The whole party visited the old campus to inspect the land and buildings. That the State was advancing and values rising rapidly is shown by the doubling of figures since the price was suggested two years before. The report said: "We estimate that this land will easily bring between §400,000 and §500,000, if properly sold, as soon as the present prevailing money stringency is relieved." The leaseholds of the National Guard and the Young Naturalists did not need disturbance.
The records of the University Land and Building Commissioners were found to be "in most excellent form” but the extensive work of W. E. Boone, their architect, had been stopped. His plans had contemplated fourteen buildings for the proposed new campus. Bids had been called for the main structure. They ranged from §450,000 to §750,000 and had all been rejected. The Board had decided to proceed by "day work." This was soon stopped "by the State auditor refusing to issue any further warrants." There had been no appropriation. This was one of the first, though belated, applications of section 4 of Article VIII of the State Constitution prohibiting the expenditure of public money without a direct appropriation by law.
In the consultation with the Executive Committee of the Board of Regents plans were evolved to sustain the University during the time of reorganization. It was also manifested that the Regents would prefer to resume their full responsibilities. This would mean dispensing with the Board of University Land and Building Commissioners.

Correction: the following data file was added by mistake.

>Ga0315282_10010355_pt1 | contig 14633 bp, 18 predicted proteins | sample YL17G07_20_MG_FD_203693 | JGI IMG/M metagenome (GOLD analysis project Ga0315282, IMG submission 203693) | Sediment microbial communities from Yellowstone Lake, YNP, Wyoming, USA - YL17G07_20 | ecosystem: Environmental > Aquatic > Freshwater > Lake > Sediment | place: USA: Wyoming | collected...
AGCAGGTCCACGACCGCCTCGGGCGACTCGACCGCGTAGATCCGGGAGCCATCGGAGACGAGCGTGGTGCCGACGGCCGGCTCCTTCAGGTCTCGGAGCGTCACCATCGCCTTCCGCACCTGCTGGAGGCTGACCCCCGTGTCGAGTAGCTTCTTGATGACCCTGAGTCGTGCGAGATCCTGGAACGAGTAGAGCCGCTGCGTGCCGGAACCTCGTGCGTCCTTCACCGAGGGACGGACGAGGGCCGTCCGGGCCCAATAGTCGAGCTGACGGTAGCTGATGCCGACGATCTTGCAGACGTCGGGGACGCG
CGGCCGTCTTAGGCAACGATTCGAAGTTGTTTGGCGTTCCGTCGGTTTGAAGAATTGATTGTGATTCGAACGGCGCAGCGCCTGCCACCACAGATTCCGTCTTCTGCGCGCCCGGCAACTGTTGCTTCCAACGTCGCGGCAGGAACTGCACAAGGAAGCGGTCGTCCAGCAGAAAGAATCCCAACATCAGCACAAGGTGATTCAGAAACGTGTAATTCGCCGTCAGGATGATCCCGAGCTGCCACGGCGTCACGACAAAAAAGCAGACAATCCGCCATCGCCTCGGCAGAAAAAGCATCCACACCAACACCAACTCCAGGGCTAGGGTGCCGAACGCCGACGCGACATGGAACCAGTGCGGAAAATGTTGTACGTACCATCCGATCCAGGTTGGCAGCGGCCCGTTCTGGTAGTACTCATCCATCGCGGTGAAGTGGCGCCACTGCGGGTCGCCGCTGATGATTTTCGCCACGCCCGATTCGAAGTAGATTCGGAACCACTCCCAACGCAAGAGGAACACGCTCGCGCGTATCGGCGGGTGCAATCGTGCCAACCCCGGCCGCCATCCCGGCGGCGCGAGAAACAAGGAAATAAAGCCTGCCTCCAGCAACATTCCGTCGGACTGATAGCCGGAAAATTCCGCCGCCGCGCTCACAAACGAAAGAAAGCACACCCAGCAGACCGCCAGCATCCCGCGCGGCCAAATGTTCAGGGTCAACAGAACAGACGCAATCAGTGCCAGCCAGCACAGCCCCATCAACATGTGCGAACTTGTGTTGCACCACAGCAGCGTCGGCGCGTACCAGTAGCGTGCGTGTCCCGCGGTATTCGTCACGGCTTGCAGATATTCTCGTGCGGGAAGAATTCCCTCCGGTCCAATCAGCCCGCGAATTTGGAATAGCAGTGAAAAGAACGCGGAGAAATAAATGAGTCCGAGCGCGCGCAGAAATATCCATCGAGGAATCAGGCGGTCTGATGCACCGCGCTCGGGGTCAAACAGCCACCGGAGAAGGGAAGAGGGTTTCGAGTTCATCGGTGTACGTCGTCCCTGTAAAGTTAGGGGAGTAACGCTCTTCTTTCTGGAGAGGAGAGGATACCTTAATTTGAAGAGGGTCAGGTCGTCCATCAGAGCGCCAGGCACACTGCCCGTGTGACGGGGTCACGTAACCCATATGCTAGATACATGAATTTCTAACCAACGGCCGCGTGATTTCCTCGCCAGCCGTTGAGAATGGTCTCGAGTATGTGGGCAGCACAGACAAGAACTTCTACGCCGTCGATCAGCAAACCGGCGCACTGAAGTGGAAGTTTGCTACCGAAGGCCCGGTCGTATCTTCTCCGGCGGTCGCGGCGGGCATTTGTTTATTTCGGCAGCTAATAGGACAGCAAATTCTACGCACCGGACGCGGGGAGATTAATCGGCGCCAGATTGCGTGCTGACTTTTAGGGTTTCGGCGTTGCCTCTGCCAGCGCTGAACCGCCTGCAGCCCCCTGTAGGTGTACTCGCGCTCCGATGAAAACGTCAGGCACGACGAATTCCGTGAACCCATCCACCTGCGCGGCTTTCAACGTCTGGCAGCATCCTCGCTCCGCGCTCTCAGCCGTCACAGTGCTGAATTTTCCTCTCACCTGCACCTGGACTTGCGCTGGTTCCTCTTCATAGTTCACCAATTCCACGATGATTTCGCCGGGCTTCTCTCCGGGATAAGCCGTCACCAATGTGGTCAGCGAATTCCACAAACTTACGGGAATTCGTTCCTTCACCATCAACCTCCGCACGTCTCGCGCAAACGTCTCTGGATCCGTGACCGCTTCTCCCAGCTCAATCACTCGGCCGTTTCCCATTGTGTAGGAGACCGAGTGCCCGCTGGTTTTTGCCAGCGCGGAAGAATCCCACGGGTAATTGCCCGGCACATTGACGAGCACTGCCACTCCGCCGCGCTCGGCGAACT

By far the most extensive investigation was that pertaining to the status of the old land grant. Rev. Daniel Bagley submitted to a cross examination. Questions and answers were fully recorded. It is the most complete discussion of that involved question in existence. Mr. Bagley traced the transactions from the original grant of two townships, or 46,080 acres. All had been sold but 2550.55 acres and 1200 acres still remained to be selected. The complications revealed seemed unbelievable. The Secretary of the Interior that 160 acres was the smallest unit to be handled in granted lands. If a smaller tract, deemed valuable by its location, were chosen the University would be charged 160 acres for it. Mr. Bagley would then buy it on cash entry and sell it to his original customer. Such complications required several trips to Washington City. The records in the Land Office at Olympia were destroyed by fire. Mr. Bagley’s own records were then needed and were accepted in the courts for cases seeking to perfect titles. The success of this investigation is revealed by the last entry as follows: "Mr. Dyer suggested that Mr. Bagley turn over all books to Major Hayden, and that Major Hayden have a certified copy prepared to give Mr. Bagley, and let the Board of Regents have the original. Mr. Bagley agreed to comply with the suggestion.” The difficulties and complications of the old land grant were thus drawn toward solution.